Targa Miata
August 8, 2006 - Eric found a pair of used Peltor rally helmets along with an intercom.
By a quirk of fate, they fit us perfectly. As an even bigger bonus, they have competed in the Targa before in a Miata. We're quite excited about this.
entry 14 - tags: safety, intercom
January 29, 2007 - The cage is almost ready to go in.
This was provided by Hard Dog Fabrication and is a fantastic piece of work. It drops right in to place and has all the fishmouthed joints finished for us. We'll go a little further than the usual Spec Miata installation and tie it to the windshield frame as well.
entry 25 - tags: safety, sponsors
January 29, 2007 - A hurdle to overcome.
The cage was designed to be installed on a car with the dashboard in place, it seems. I can install the structure underneath, but the plastic covering (which seems to weigh about a pound!) won't go in without more surgery. Since we want to paint the cage along with the body of the car, I do need to be able to pull and replace the dash somehow. There's a way, I just have to figure out the best way to do it.
entry 26 - tags: safety, weight loss
February 4, 2007 - Time to weld in the cage.
Mark Wingerter from Flyin' Miata came by the garage to handle the welding.
entry 35 - tags: safety
February 4, 2007 - In order for Mark to get full access to some of the tubes, I cut some holes in the body of the car.
It worked quite nicely, allowing him to reach all the way around this awkward joint. The Hard Dog bar is available as a bolt-together design that avoids this kind of problem, but I prefer the weld-in solution better for strength and weight.
entry 36 - tags: safety
February 4, 2007 - About 3 minutes worth of work was required to bolt in the bar once all the welding was done.
It's a lot easier to install a cage in a completely stripped car than a street Miata, that's for sure! The quality of the welding by Hard Dog Fabrication had us all in awe.
entry 37 - tags: safety
February 4, 2007 - Brandon Fitch of Flyin' Miata was also on hand to help out with the cage construction.
He's cutting out some gussets to allow us to tie the cage to the windshield frame for maximum stiffness. Plasma cutters are fun!
entry 38 - tags: safety, stiffness
February 4, 2007 - One of the gussets in place.
Before these were welded in, the windshield frame could be moved slightly independently of the cage. Now, there's no chance.
entry 39 - tags: safety, stiffness
March 16, 2007 - Our Corbeau seats are here.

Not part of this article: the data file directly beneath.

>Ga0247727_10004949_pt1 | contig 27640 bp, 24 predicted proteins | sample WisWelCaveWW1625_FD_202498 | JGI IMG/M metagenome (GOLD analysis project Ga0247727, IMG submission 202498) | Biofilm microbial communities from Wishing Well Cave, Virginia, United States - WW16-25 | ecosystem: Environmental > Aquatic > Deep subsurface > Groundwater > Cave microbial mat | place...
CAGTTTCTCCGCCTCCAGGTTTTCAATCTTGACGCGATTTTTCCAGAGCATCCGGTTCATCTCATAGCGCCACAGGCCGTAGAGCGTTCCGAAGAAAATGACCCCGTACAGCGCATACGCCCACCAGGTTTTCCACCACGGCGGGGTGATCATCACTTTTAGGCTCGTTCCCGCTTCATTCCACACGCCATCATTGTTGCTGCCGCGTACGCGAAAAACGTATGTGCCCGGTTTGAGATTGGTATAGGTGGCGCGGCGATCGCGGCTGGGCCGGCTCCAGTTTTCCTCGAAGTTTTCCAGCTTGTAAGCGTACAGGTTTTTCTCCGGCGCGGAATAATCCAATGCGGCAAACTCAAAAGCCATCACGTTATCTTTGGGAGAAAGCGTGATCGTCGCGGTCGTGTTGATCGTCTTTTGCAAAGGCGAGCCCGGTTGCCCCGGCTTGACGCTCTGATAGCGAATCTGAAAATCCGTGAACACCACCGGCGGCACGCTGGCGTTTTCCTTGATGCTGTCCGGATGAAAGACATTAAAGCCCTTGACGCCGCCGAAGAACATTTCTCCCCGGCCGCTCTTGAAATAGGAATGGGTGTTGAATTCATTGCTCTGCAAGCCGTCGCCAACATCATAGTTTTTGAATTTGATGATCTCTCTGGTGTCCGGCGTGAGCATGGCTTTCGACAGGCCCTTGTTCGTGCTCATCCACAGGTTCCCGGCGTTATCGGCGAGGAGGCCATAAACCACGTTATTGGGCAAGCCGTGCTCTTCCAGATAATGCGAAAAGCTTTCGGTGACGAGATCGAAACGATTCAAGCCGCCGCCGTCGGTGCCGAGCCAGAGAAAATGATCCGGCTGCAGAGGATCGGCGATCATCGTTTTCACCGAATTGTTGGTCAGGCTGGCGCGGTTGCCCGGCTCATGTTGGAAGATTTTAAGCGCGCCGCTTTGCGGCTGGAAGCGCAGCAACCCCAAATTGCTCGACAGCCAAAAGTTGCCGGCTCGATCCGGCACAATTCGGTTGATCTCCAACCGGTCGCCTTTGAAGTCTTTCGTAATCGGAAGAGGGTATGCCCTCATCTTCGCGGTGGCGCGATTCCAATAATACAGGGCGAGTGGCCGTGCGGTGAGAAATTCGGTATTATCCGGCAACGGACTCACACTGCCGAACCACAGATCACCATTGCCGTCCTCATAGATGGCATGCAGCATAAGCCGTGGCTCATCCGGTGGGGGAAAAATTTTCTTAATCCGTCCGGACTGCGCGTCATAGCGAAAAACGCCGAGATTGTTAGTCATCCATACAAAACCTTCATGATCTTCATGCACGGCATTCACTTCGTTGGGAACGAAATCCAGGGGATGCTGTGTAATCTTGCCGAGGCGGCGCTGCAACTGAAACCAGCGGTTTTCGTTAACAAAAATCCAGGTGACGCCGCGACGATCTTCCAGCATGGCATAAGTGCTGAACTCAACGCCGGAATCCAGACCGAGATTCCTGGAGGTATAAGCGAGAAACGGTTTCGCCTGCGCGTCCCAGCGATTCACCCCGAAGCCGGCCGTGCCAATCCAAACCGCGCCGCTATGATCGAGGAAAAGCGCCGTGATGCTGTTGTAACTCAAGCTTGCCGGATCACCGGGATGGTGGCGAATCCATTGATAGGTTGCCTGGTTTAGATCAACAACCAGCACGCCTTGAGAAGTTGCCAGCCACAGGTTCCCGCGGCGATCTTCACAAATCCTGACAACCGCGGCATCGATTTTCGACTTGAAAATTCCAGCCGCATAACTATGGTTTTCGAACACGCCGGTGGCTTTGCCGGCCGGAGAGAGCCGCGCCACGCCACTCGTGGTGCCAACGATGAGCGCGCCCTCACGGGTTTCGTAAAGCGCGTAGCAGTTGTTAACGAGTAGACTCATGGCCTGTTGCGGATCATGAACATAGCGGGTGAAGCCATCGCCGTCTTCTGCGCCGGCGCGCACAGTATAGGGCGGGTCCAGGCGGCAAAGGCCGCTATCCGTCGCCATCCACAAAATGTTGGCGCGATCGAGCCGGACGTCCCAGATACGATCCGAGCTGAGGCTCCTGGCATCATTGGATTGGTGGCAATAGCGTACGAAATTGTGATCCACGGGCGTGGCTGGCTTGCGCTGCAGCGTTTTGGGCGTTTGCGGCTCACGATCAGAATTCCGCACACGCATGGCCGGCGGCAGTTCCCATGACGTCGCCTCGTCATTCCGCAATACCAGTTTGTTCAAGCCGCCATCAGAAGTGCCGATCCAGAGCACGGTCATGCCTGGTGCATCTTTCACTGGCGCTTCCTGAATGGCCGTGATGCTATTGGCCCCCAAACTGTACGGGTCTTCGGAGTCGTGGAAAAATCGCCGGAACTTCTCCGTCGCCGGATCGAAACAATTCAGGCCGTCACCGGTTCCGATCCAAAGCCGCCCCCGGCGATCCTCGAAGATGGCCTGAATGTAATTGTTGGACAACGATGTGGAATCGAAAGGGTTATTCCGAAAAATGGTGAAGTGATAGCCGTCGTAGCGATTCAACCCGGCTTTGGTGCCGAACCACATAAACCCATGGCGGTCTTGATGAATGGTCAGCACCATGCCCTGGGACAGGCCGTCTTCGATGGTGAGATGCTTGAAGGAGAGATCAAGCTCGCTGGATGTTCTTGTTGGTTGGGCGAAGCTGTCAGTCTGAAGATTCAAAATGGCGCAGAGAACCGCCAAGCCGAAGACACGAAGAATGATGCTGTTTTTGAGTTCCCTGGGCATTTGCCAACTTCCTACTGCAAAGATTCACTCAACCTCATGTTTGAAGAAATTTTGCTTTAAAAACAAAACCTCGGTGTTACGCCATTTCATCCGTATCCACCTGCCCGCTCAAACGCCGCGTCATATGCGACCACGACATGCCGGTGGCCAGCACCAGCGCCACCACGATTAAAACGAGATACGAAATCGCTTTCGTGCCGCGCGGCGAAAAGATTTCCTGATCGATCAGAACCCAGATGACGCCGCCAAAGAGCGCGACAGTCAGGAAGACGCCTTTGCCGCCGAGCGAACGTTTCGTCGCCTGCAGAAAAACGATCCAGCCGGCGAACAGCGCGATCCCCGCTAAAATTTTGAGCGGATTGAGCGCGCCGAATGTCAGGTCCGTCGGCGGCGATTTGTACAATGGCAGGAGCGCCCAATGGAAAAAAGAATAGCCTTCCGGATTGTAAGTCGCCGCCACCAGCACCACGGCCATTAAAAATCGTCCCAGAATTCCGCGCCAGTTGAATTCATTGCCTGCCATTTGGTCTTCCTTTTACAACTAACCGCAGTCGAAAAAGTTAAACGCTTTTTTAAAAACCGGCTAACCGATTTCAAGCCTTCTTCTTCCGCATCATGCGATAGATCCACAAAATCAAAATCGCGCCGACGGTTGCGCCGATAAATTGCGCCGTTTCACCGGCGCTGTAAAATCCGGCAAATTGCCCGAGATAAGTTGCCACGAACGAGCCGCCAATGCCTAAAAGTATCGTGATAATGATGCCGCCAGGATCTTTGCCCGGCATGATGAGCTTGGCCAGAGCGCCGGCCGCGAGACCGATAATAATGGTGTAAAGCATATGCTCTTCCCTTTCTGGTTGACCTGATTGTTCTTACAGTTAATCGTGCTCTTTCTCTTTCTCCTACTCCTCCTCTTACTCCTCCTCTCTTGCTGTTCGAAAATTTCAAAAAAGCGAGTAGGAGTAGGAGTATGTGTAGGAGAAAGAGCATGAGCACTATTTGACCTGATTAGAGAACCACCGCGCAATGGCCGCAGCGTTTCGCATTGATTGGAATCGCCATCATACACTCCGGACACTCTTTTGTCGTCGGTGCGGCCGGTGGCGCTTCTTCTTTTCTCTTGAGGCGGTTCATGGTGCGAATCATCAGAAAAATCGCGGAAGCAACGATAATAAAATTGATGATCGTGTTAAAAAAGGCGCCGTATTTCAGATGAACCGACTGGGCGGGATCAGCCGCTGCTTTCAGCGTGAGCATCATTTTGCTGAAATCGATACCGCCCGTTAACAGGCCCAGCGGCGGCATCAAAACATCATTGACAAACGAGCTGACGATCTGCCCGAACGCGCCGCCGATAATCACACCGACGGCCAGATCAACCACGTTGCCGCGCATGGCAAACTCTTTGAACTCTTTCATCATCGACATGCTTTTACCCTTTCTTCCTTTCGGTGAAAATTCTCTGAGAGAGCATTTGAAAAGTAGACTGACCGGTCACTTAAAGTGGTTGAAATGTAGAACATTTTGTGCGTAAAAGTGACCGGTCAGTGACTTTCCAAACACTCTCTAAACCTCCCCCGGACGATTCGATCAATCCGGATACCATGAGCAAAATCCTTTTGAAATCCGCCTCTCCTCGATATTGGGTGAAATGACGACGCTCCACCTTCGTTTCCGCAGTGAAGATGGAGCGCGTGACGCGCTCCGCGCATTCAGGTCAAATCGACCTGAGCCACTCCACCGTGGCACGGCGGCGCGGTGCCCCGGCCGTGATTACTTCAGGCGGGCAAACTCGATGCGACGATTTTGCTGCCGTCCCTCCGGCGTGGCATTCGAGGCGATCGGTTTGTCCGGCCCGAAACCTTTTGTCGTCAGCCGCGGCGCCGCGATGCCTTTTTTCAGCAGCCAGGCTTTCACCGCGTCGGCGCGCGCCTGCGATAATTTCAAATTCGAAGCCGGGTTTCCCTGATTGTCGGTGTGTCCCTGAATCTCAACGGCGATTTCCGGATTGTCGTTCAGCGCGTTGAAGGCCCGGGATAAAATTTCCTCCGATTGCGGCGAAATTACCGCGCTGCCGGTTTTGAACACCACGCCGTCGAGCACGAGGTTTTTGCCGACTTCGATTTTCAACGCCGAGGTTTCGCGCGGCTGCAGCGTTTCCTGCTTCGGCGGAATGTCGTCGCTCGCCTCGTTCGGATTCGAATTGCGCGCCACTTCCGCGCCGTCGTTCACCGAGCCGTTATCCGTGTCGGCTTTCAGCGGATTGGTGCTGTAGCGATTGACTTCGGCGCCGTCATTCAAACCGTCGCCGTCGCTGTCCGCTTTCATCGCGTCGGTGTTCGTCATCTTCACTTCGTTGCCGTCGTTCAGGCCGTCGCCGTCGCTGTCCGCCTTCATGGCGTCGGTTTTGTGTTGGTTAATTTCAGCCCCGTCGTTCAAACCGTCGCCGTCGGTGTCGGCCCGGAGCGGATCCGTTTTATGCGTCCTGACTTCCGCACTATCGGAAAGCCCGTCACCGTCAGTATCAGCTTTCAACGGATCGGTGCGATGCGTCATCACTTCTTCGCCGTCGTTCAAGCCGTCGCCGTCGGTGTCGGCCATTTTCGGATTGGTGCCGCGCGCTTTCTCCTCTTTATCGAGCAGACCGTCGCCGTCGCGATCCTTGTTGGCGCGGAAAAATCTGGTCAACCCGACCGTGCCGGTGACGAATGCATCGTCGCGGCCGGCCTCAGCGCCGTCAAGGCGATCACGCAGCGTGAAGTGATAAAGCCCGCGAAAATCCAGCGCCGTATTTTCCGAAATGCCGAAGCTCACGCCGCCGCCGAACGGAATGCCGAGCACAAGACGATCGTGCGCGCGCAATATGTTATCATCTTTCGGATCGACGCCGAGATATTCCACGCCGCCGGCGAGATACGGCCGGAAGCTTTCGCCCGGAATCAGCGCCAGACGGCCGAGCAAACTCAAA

They're the FX1 Pro, a nicely fitted fibreglass seat that fits in small cars. We also have a set of Corbeau harnesses for each occupant of the car.
entry 91 - tags: sponsors, seats, ergonomics, safety
March 20, 2007 - Along with seats, Corbeau supplied these 3" harnesses and pads.
While the pads might be overkill, I know how bruised my collarbones get after a track day. Perhaps this will help with comfort a bit.
entry 97 - tags: sponsors, safety
May 28, 2007 - The worst part of the cleaning - the gunk on the inside of the doors.
Miata owners know what I'm talking about here. It turns out that WD-40 does a real number on this stuff, diluting it slightly and defeating its tenacity. This is the result of a bit of WD-40 and rag work. The pressure washer took care of much of the rest, and the pre-paint clean should finish the job.
Those with sharp eyes will note that the doors that were gutted before were black and this one is not. It was pointed out to me that the particular Spec Miata cage we're using does not have a substitute for the factory door bars. Since I'd cut the door bars out of the other, I'd left Eric and myself without much in the way of side impact protection. That's not a smart thing to do, so a new set of doors was substituted and left whole.
entry 186 - tags: paint, safety
June 10, 2007 - I didn't just bolt on body panels this weekend.
I also finished the installation of the driver's seat, and that involved finding a way to bolt in the sub belt. Naturally, the anchor point has to go right in the middle of a longitudinal frame rail. This means I can't access the back side of it to put in a nut.
But check this out - Mazda put a nice little access panel in the floor for the frame rail! After cutting out a bit of seam sealer, the panel popped off. As an added bonus, I was able to feel that there were multiple layers at the base of the bulkhead so I had a very solid anchor point. A bit of "Automotive Goop" (a nice silicone glue) and the panel was back in place. This made me happy, as I was expecting to have to build some sort of odd bracketry.
I've also learned that it's hard to take detail pictures of a blinding white car. Sorry about the over-exposed shot here.